And then there’s the price tag. While top-tier brands like Trijicon or Vortex Strike Eagle deliver on performance, they can make a dent in your wallet. Opting for budget-friendly versions may mean compromising the quality or durability of the optics.
Speaking of optics, the LPVO often has a smaller objective lens. That can be a drawback when you’re hunting in low light conditions, affecting your field of view and the clarity of your image.
Durability? That can be a concern. While on the hunt, optics need to withstand rough use, the gun’s recoil, and unpredictable weather. Some LPVOs are not up for that challenge compared to more rugged hunting-specific optics.
And finally, know that LPVOs may be more tactical, catering to military and law enforcement needs. So, while there’s a lot of feature overlap, only some things about an LPVO are designed with the hunter in mind.
“Arms, like laws, discourage and keep the invader and plunderer in awe and preserve order.”Thomas Paine
Factors to Consider When Choosing an LPVO for Hunting
Choosing the right LPVO starts with the glass quality. Crisp, clear images make for a great viewing experience and are crucial for spotting your target. Brands like Trijicon, Vortex, and Leupold have set the bar high in this department.
If you’re using it for hunting, durability is a must. You want an LPVO that can laugh in the face of rough weather and take the kickback of a rifle without a hiccup.
When it comes to reticles, it comes down to personal preference. There’s the German #4, the duplex, and the MOA, to name a few. Their straightforward designs are just what many hunters need: simple and effective.
Speaking of simplicity, consider an LPVO on a second focal plane for hunting. Why? The reticle size stays the same no matter how much you zoom in or out. This feature, standard in LPVOs, ensures that hunters have a consistent sight picture at different magnifications.
Now, let’s talk about mounting. Fixing an LPVO to your hunting rifle is easy. Most times, low-profile mounts or rings will do the trick. But remember that the ideal mount height might vary based on your specific rifle platform.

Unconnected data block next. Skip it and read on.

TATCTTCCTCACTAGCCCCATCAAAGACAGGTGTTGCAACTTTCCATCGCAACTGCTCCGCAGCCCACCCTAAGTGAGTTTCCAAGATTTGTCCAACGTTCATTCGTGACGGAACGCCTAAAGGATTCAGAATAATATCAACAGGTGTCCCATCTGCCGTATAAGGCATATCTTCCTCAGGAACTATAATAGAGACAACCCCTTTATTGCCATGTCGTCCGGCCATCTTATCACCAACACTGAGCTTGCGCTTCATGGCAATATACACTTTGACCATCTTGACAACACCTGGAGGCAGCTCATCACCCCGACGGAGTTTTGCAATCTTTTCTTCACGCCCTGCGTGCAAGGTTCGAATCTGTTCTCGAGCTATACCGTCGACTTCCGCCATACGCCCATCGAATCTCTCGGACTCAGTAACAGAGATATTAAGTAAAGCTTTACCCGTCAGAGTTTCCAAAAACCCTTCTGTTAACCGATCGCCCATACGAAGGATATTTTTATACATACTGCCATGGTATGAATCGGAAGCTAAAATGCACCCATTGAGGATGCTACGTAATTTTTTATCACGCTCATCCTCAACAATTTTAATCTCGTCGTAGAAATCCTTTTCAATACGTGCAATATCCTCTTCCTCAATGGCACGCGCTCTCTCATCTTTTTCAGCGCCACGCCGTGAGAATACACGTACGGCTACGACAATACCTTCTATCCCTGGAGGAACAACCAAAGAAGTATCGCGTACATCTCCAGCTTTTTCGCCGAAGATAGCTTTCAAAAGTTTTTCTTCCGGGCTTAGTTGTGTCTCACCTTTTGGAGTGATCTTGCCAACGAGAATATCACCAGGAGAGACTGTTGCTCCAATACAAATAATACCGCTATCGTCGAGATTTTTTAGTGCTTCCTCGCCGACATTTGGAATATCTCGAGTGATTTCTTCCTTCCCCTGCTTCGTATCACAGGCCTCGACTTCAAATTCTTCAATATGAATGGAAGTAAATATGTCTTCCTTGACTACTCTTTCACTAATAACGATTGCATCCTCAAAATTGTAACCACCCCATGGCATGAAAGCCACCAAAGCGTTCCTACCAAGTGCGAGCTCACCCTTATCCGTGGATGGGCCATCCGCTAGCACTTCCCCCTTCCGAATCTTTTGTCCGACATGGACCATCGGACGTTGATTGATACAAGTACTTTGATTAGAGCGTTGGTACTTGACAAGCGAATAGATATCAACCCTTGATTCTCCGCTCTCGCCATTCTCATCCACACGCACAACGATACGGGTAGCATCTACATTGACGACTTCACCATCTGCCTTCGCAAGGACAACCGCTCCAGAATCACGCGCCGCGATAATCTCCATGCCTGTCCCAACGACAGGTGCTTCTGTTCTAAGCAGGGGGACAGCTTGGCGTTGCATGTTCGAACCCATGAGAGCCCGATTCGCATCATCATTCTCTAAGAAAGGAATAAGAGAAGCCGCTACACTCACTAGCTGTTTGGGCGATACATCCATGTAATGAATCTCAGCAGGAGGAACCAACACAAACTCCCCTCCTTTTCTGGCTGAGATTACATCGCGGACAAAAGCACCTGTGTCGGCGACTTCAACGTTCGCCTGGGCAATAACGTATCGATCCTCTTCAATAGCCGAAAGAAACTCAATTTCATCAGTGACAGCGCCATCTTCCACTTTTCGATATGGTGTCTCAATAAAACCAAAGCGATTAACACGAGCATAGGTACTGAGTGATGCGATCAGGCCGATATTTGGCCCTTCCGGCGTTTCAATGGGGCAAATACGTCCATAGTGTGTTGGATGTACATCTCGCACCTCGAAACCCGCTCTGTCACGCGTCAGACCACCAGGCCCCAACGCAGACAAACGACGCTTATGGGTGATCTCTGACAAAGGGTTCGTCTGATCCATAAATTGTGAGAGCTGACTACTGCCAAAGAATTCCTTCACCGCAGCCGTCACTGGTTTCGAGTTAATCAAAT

Lastly, here’s a quick guide to what you can expect from the magnifications of an LPVO at specific ranges:
- Close-range (0-100 yards): With true 1x magnification, LPVOs can deliver a wide field of view and fast target acquisition, similar to red dot sights.
- Mid-range (100-300 yards): Magnification between 4x and 6x can be great when identifying targets and making precise shots.
- Long-range (300+ yards): While LPVOs aren’t explicitly designed for long-range shooting, 8x to 10x magnification models can assist those skilled in distance shooting.
Remember that the actual range capabilities of each LPVO may vary due to factors like the quality of glass, reticle design, and a person’s skills.
If you’re curious about the typical specs and performances you’d see from an LPVO, check out this review of the Monstrum Tactical Banshee:
Is it legal to hunt with an LPVO?
It is legal to hunt with LPVOs (Low Power Variable Optics) in most areas, as they simply serve as a magnification tool to help shooters view their target more clearly. However, hunters should still check local regulations, as laws can vary between regions.
What are the downsides of LPVO?
The downside of using an LPVO is that some LPVOs have a heavier weight that can impact maneuverability or a bigger size that can cause discomfort during extended use. Additionally, high-quality LPVOs can be costly, and some scopes have complicated reticles that might be too much for beginners or those who prefer simple aiming points.
What range is LPVO good for?
The range LPVOs can be good for goes across various distances, depending on their magnification settings. They typically offer magnification ranges of 1-4x, 1-6x, 1-8x, or even 1-10x, and a 1-10x magnification can have a range of 50 to 600 yards (45.7 to 548.7 meters).
I have been writing firearms and outdoor material for over 50 years to date. I have hunted across the world, including Russia, and a great deal of time professional hunting in Australia. I currently live in the American West and hunt all across the Black Hills of South Dakota and the Big Horn Mountains. I have specialized much of my work as a load developer in shotguns and rifles. I have run a small company that builds suppressor barrels of my design and load tests for writing purposes and consulting. My commercial names include Ballistics Research & Development / Metro Gun Systems TM.
Or contact me at: